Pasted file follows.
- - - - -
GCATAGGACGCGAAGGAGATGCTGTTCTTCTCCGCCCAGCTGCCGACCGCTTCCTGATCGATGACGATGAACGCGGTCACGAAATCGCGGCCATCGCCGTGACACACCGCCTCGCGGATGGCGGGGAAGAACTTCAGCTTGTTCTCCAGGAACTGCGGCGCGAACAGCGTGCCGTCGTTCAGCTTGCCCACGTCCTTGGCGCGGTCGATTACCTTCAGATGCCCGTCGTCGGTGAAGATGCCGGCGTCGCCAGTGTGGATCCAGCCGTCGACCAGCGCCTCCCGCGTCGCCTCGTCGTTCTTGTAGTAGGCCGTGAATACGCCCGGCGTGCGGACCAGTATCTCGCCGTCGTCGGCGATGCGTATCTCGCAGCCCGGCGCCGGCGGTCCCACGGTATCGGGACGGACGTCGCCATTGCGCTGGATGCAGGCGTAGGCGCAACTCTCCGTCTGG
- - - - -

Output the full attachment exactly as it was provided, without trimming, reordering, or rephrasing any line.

GCATAGGACGCGAAGGAGATGCTGTTCTTCTCCGCCCAGCTGCCGACCGCTTCCTGATCGATGACGATGAACGCGGTCACGAAATCGCGGCCATCGCCGTGACACACCGCCTCGCGGATGGCGGGGAAGAACTTCAGCTTGTTCTCCAGGAACTGCGGCGCGAACAGCGTGCCGTCGTTCAGCTTGCCCACGTCCTTGGCGCGGTCGATTACCTTCAGATGCCCGTCGTCGGTGAAGATGCCGGCGTCGCCAGTGTGGATCCAGCCGTCGACCAGCGCCTCCCGCGTCGCCTCGTCGTTCTTGTAGTAGGCCGTGAATACGCCCGGCGTGCGGACCAGTATCTCGCCGTCGTCGGCGATGCGTATCTCGCAGCCCGGCGCCGGCGGTCCCACGGTATCGGGACGGACGTCGCCATTGCGCTGGATGCAGGCGTAGGCGCAACTCTCCGTCTGG